Located south of Mexico, Guatemala offers a fascinating window into the wonders of Central America. A country that offers good facilities in its most visited travel spots yet remains under-developed enough to guarantee adventure, highlights of Guatemala include active volcanoes, native indigenous cultures, and rich cultural history. From time to time, you'll also be able to partake in a delicious cup of the globally-famous Guatemalan coffee, picked locally and brewed fresh; so tasty, even, that it'll tempt you to stay here longer.
Antigua has plenty of endearing personality and character. The colonial city sits upon a site of past volcanic eruptions that have created interesting ruins out of some of the buildings. The centuries-old ruins, which feature a monastery, makes Antigua uniquely beautiful. The mountain landscape and brightly colored buildings will make a stunning view from the classroom window you're studying Spanish in. Distracting? Likely. Worth it? Absolutely.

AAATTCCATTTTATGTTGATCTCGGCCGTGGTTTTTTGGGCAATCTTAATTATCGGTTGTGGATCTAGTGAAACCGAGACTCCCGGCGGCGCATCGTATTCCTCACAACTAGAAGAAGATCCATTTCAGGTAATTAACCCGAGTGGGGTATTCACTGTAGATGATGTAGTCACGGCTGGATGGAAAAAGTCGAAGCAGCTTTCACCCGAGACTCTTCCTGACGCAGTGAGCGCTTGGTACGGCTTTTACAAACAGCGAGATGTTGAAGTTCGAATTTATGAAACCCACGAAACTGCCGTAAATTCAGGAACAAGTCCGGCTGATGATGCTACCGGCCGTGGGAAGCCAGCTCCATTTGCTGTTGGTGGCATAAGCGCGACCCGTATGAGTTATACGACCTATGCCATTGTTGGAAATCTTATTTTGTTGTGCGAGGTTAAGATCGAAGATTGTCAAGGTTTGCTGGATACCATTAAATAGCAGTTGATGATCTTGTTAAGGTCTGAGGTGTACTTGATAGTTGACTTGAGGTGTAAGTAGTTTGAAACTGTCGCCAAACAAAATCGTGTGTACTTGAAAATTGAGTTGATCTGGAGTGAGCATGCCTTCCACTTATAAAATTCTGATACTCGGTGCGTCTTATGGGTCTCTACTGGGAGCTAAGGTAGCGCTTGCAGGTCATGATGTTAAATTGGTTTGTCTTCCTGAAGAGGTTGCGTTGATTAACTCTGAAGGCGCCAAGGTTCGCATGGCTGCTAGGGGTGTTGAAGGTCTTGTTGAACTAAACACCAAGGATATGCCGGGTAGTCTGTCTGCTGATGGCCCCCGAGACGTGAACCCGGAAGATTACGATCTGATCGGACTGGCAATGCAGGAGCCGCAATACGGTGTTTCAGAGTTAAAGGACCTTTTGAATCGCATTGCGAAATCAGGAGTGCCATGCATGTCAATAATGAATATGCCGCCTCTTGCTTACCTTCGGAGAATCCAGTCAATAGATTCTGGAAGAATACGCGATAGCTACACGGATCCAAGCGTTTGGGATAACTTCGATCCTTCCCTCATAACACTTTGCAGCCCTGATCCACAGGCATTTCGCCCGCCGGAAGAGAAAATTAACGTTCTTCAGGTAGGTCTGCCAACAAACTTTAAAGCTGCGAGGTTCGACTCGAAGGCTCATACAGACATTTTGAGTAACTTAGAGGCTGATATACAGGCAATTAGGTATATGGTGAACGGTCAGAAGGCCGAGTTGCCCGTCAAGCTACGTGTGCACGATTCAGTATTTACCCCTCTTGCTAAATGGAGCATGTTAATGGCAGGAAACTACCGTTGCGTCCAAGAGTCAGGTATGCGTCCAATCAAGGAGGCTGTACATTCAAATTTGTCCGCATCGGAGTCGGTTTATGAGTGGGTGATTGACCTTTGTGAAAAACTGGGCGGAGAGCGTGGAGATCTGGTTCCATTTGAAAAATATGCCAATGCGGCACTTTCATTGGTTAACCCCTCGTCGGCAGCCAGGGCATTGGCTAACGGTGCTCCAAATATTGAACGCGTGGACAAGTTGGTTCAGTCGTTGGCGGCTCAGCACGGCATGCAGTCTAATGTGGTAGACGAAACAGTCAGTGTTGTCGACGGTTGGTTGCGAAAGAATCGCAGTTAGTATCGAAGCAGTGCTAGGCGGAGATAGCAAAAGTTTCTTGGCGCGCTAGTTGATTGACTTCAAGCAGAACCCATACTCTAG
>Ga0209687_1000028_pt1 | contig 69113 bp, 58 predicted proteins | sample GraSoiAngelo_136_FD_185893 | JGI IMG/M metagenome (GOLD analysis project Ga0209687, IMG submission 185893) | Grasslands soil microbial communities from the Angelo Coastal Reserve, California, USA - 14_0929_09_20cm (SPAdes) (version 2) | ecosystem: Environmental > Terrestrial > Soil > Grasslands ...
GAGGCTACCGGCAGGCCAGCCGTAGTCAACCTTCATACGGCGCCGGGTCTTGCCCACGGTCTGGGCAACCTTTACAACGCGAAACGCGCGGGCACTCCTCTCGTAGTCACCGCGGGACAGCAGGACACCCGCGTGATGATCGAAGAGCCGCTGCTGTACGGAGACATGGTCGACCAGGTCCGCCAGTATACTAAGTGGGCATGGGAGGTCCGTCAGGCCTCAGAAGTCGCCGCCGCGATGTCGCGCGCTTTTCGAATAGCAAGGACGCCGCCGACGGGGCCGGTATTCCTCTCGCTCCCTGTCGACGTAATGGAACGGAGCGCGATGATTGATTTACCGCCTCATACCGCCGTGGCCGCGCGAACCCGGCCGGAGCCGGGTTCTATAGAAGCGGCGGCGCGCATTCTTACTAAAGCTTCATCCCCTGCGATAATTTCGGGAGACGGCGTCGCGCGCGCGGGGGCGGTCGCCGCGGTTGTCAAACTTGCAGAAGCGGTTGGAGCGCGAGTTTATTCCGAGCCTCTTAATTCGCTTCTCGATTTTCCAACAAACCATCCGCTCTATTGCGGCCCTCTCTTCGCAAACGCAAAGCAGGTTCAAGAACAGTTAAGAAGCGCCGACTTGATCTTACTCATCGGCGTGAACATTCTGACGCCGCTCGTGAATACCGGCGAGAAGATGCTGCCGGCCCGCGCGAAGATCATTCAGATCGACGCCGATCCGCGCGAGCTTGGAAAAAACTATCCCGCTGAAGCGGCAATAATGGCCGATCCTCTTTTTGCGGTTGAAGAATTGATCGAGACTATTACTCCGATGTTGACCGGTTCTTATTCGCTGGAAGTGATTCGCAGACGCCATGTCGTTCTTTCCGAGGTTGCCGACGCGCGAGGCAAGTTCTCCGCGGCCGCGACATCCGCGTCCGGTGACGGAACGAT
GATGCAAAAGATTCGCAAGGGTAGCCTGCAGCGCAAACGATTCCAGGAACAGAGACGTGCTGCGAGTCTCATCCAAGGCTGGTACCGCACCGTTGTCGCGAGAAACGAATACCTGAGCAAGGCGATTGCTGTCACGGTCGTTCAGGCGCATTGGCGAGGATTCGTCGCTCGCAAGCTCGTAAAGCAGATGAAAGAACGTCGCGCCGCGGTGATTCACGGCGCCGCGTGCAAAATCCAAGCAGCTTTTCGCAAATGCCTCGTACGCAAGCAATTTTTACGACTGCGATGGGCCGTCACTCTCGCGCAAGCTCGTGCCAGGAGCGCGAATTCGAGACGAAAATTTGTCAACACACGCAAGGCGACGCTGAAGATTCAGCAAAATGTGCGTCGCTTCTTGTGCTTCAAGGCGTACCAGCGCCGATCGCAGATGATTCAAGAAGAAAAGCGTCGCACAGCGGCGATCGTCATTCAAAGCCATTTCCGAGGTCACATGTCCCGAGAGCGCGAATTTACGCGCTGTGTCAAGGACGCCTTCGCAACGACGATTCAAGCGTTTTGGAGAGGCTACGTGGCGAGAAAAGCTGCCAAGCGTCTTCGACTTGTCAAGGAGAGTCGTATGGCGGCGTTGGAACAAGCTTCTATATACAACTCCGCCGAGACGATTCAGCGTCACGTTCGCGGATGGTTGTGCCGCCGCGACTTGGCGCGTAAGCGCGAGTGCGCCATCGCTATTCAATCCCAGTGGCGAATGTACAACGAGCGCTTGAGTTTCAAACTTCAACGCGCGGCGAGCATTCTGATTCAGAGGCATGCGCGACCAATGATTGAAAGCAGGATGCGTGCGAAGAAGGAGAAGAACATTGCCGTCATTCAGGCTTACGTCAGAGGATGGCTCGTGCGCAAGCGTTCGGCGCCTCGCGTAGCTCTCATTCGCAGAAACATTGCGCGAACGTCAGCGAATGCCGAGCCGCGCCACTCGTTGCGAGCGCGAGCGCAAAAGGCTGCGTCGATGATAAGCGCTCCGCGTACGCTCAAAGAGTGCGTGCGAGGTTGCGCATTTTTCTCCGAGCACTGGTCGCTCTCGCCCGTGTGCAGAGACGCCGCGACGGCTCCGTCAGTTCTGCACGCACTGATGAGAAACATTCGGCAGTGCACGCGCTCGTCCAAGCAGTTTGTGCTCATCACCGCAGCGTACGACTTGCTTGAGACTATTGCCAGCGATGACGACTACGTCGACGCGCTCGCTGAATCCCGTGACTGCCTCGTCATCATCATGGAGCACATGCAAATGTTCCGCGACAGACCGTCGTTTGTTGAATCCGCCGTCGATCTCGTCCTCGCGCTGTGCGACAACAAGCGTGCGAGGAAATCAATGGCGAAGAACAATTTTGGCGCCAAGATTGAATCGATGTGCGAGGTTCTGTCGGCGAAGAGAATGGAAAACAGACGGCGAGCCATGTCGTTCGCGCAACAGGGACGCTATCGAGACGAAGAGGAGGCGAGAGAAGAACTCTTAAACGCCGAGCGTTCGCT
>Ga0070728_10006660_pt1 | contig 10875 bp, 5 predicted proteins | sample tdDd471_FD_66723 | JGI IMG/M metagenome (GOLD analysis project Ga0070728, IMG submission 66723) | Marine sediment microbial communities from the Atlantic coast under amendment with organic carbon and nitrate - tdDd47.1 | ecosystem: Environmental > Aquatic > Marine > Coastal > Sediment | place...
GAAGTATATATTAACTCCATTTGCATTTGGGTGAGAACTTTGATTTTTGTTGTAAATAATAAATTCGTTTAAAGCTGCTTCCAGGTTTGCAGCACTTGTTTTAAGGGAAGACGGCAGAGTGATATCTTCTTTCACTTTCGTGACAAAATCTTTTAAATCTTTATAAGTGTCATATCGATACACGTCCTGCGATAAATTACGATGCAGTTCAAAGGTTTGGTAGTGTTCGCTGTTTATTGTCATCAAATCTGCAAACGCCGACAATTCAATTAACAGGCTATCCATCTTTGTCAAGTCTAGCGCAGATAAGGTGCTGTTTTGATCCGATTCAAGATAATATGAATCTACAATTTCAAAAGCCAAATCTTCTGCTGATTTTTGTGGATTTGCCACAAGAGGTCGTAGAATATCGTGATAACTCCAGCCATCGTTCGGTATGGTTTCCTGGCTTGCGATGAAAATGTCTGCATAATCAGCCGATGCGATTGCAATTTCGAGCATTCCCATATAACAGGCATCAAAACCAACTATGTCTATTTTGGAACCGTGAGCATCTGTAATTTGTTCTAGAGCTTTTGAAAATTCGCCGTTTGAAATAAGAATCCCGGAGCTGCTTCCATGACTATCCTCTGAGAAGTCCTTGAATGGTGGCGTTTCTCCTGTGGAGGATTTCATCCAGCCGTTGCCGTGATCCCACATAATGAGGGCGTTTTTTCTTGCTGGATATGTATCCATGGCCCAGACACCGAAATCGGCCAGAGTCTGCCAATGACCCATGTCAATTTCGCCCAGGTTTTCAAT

5. Lake Atitlán
The towns spread around this lake are full of contrasts between the old and the new. Native traditions are noticeable everywhere as local women carry out their duties on the banks of the lake and fishermen haul in their daily catch. But if you're in the quest for adventure, such as hang-gliding over the lake, you'll find Atitlán still has plenty of modern activities to offer. You may opt to stay in any one of the many villages/settlements around the lake. If you're aiming to immerse yourself in the local culture while you study Spanish, this is an ideal place to do it.
Many of the visitors travel to Flores to use it as the base town for the amazing tourism spot that is Tikal – a site of ancient Mayan ruins situated in the depths of the Guatemalan jungle. However, the town has a lot to offer to the student of Spanish looking to stay longer. For fun, take a break from your studies and the heat by diving off the jetty. Or take a stroll down Flores' charming narrow streets. Or try your best to speak Spanish with locals as you enjoy a cup of coffee at a café. Arrange to stay here for just a few days and you'll feel assimilated into the society very quickly.